'The Village': Right On the Beaten Path
By Stephen Hunter
Washington Post Staff Writer
Friday, July 30, 2004; Page C01
"The Village," the new film by the acclaimed M. Night Shyamalan of "The Sixth Sense" and "Signs" fame, proves two things: He is a master of the old-school film craft that emphasizes atmosphere and character over action; and he is riding a one-trick pony and that poor pony is nearly dead.
I love to watch his films. They're smooth, creepy, intelligent, full of revelatory dialogue, and they don't have that "Bourne Supremacy" need to roar along at 4,000 feet per second. The camerawork is traditional, the editing mature, the music judicious. Why, it's like he's over 50! The production design is always brilliant, never too showy, never sleazy. And there are ideas just behind the screen that animate the action and -- the film's surest triumph -- even figure into the big reversals he seems to think are so necessary.
But, baby, it's getting thin. "The Village" yields a trick ending quite lame, quite tame and quite old; Rod Serling thought of it 40 years ago and he did it better. I figured it out plenty early, and the 75 percent of you who are smarter than I will get it even earlier.
The film is set in 1897 in a forest-bound village that occupies some forlorn acreage in Pennsylvania, but little detail other than the immediate physical reality (cracklingly exact) is conveyed. The villagers seem a hardy, intelligent lot, ruled benevolently by a schoolteacher (William Hurt, at his most compassionately rational) as head of a board of elders. One senses the presence of the Puritan work ethic, faith and grammar everywhere, particularly in the wordy, contraction- and slang-free constructions of the dialogue. Why use three words when 17 will do, thank you very much. But generally, everybody is happy and healthy, and the village itself seems to be a complete ecosystem, self-sustained, self-regulating, self-defending.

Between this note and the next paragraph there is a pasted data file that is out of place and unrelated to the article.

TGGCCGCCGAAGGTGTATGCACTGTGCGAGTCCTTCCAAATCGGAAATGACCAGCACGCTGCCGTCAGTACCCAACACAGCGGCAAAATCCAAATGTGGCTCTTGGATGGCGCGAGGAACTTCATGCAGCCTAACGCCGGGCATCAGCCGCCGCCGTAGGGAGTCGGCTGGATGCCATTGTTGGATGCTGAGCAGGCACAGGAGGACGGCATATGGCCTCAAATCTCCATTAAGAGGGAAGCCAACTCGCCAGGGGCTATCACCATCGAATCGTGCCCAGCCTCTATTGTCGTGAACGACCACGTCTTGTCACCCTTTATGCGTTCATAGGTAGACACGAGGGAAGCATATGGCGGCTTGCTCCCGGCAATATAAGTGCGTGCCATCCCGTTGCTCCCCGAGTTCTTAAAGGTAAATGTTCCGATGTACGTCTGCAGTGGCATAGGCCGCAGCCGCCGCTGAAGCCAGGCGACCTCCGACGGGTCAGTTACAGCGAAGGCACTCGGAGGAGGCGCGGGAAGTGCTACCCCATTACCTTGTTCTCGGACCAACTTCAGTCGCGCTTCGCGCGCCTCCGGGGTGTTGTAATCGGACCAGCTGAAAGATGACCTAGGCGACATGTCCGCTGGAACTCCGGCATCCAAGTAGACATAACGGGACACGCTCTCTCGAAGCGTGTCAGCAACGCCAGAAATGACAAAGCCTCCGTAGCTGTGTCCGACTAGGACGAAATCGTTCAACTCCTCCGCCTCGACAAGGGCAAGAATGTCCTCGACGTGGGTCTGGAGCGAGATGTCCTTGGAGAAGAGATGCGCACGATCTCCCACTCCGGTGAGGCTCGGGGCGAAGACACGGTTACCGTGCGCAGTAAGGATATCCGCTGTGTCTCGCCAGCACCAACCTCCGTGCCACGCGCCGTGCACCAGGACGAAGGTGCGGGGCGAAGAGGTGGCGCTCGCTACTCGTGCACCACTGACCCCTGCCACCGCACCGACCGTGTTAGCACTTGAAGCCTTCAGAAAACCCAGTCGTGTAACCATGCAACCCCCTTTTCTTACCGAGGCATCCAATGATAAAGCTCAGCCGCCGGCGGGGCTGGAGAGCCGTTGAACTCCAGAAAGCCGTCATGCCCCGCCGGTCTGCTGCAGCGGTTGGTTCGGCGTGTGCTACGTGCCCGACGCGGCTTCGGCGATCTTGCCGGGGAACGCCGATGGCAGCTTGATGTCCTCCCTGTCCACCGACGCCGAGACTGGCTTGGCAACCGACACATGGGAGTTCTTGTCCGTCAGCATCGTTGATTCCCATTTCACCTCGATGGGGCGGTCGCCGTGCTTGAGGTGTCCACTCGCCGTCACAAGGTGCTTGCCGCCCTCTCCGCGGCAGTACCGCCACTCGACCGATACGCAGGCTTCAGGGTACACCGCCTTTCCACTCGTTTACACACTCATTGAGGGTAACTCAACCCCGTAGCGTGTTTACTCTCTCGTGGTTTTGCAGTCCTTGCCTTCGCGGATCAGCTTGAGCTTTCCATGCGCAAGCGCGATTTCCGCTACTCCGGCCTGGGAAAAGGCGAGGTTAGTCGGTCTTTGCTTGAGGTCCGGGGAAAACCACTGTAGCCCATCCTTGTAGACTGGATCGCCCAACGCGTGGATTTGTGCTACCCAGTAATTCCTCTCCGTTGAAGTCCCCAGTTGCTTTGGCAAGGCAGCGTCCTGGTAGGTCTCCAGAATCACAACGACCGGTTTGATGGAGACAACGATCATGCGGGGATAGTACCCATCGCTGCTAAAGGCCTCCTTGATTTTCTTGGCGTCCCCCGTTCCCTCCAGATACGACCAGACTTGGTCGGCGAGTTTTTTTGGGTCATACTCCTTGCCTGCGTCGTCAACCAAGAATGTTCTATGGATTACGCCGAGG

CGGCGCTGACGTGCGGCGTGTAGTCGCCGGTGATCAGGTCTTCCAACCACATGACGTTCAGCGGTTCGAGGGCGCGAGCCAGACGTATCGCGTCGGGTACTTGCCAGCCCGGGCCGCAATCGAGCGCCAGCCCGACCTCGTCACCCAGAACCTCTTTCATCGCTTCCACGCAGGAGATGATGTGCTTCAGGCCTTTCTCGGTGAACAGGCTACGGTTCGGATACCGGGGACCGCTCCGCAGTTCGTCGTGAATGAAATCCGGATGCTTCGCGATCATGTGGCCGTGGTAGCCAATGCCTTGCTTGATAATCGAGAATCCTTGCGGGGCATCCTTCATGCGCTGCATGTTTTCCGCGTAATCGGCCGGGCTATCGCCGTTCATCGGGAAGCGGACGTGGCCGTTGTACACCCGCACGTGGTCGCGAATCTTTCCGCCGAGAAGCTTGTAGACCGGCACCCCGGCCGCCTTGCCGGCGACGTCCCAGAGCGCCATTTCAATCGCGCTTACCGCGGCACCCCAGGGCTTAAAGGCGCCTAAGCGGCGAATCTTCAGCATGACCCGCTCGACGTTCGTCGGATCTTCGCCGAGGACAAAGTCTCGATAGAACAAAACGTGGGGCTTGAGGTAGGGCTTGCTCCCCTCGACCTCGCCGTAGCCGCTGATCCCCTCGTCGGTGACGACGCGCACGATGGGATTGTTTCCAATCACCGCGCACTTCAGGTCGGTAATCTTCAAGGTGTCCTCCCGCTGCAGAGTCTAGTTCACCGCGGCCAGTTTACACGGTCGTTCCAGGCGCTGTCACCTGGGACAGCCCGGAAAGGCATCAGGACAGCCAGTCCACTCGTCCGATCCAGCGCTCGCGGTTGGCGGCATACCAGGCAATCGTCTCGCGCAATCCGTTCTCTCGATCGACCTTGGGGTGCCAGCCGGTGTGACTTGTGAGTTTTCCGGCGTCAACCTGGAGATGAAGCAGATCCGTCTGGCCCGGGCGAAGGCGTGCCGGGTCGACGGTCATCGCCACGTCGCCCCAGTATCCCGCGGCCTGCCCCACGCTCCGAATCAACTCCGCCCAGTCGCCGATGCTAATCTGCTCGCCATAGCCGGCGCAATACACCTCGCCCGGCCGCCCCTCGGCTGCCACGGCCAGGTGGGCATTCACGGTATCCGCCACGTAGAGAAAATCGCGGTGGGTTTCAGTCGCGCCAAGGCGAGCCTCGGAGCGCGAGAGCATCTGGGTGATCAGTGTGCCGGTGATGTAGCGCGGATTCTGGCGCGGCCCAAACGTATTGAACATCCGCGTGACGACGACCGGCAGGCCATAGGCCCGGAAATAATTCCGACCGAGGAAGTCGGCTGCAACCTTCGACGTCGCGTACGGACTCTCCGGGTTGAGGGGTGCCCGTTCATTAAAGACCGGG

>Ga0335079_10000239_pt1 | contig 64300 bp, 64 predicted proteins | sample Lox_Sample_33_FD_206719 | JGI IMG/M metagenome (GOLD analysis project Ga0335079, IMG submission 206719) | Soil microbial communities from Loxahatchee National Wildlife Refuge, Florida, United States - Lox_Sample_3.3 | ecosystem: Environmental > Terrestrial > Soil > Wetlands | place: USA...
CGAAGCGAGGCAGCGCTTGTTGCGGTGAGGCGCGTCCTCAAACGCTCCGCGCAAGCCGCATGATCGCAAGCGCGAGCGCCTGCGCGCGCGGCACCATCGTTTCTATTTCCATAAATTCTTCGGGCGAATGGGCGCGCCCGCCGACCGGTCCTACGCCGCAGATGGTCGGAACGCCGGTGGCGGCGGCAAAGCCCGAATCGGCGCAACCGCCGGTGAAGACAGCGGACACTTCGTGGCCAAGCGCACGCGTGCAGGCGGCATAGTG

Still, that creepy wailing in the trees at night is only the first of many clues that something awful lurks just outside the village. The dead, skinned foxes that start showing up on doorsteps is another suggestion that bad boys are afoot. I'll spare you the details, but it turns out that the villagers live in a fragile truce with some kind of marauding pillagers, presumably of either supernatural or monstrous origin. Each night, the homies leave their lights burning; the young men pull sentry duty in watchtowers, manning a torchlit boundary; if it is pierced by the night things, the boys must ring the alarm bell. Do the villagers fight? No, it's not that kind of village. This isn't "The Magnificent Seven." They don't deal in lead, friend. They deal in pacifism.
They lock themselves in the basement, shivering in fear, hoping to be spared the predations. In other words, they live in a constant state of appeasement, pretty much at the whim of their oppressors who at any moment may decide it's the pilgrims who are on the Thanksgiving menu.
This distinction between the hunters and the hunted is so patent that Shyamalan color-codes it. The beast is scarlet, the color of blood, the color of anger, the color of battle. In the village it is banned, because it is believed to attract the beasts. It is bad, very bad. The good color, of course, is yellow: the color of cowardice, which is woven into all the village celebrations and even the cloaks of the sentries.